Guy Mendilow: First of all, the process is listening and reading. You know, you listen to field recordings, which mercifully are much easier to find now. It used to be really a difficult thing. Now you can look on websites. It’s incredible. There are whole websites with hundreds of field recordings. But you listen to these field recordings, and you listen to the way that these songs would’ve been sung, and many times there are different versions of these songs. And you look to the people who sang them and where they sang them and when they sang them and how they sang them and why they sang them and all this context. And at a certain point part of the process is then putting that aside, and that information informs everything, but then there’s the question of, okay, were I to cast this as a movie, what would I see playing out? And were I to try to capture some of that emotionality through a soundtrack, what would it be? And at this point, you’re moving firmly away from tradition. You’re really moving towards compositional questions, and then it’s simply a process of making sure that your emotional goals and your musical goals are clear and choosing the right tools for the job or at least making the best choices that you have available to you.
Jo Reed: Did you have a musical background? When you were a kid did you study music?
Guy Mendilow: I did. I did. My father was a professional musician before he turned academic, and music was always a big part of my upbringing. I started performing professionally when I was 10 years old.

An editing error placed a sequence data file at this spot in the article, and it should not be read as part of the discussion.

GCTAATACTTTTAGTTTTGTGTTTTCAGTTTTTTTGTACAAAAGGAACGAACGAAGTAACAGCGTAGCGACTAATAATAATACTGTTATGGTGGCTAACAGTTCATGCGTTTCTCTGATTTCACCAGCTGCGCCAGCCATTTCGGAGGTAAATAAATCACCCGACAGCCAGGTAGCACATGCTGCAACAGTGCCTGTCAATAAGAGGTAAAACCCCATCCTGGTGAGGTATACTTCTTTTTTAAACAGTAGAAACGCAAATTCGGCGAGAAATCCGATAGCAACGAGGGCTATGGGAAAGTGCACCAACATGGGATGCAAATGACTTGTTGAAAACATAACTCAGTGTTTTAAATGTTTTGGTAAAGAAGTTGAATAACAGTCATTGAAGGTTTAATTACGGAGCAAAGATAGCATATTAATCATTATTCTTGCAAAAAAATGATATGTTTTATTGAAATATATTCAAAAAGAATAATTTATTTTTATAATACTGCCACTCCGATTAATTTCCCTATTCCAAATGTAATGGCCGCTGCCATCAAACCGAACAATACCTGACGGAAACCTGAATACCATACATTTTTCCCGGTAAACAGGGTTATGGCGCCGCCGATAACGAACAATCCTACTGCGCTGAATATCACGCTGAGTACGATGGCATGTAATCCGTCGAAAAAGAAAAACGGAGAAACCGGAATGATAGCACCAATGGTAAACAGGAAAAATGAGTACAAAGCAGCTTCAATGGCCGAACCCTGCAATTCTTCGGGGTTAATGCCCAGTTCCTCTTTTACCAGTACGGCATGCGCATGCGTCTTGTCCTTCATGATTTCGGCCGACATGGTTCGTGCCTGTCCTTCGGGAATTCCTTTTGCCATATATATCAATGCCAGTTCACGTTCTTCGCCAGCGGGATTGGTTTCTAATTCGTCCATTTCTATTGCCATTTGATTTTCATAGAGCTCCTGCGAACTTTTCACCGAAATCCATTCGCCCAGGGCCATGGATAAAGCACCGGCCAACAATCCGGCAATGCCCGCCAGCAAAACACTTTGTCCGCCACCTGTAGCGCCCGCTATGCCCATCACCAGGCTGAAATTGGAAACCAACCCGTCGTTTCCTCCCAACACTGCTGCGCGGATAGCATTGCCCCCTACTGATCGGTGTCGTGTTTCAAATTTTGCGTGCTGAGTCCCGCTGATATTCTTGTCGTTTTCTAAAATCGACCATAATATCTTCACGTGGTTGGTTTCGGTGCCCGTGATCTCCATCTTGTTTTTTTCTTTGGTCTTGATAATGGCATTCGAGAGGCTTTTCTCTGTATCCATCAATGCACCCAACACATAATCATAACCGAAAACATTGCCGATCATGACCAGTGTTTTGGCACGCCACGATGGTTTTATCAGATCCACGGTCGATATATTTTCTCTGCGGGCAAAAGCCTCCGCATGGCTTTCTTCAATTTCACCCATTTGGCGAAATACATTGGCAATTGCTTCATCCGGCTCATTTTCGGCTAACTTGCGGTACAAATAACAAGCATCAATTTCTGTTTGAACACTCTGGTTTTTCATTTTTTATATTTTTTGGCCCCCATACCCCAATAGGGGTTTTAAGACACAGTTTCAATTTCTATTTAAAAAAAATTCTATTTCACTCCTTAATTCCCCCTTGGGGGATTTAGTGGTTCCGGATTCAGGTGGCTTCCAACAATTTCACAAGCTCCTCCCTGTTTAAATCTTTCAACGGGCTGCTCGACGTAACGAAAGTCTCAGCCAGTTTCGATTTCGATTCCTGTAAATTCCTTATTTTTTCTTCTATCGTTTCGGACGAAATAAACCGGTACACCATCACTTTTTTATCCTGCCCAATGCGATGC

Jo Reed: My goodness. What did you play?
Guy Mendilow: I didn’t. I sang.
Jo Reed: Oh, you sang.
Guy Mendilow: Yeah, I sung with a choir called The American Boy Choir, and this was a choir school and we would-- this was a choir that sang upwards of 200 concerts a year at a time when we were teenagers, right, and at a time when most adults were dismissing us, thinking what can kids do? We were singing routinely in Carnegie Hall and Lincoln Center and Boston Symphony Hall along with all kinds of places where ZIP Codes far outnumbered the residents in the community. It was an intense amount of work. We rehearsed three or four hours every day. And, yeah, I started playing the piano when I was five, which was not a great choice, considering we were at the time moving just about every year trans-continentally, and that’s the worst instrument to try to haul with you, so I was learning on a little Casio keyboard that I could fit into a suitcase. And so music has been probably the one major constant in my upbringing.
Jo Reed: I can’t let you go without talking about community engagement because I know it’s a very important part of the mission of the Guy Mendilow Ensemble.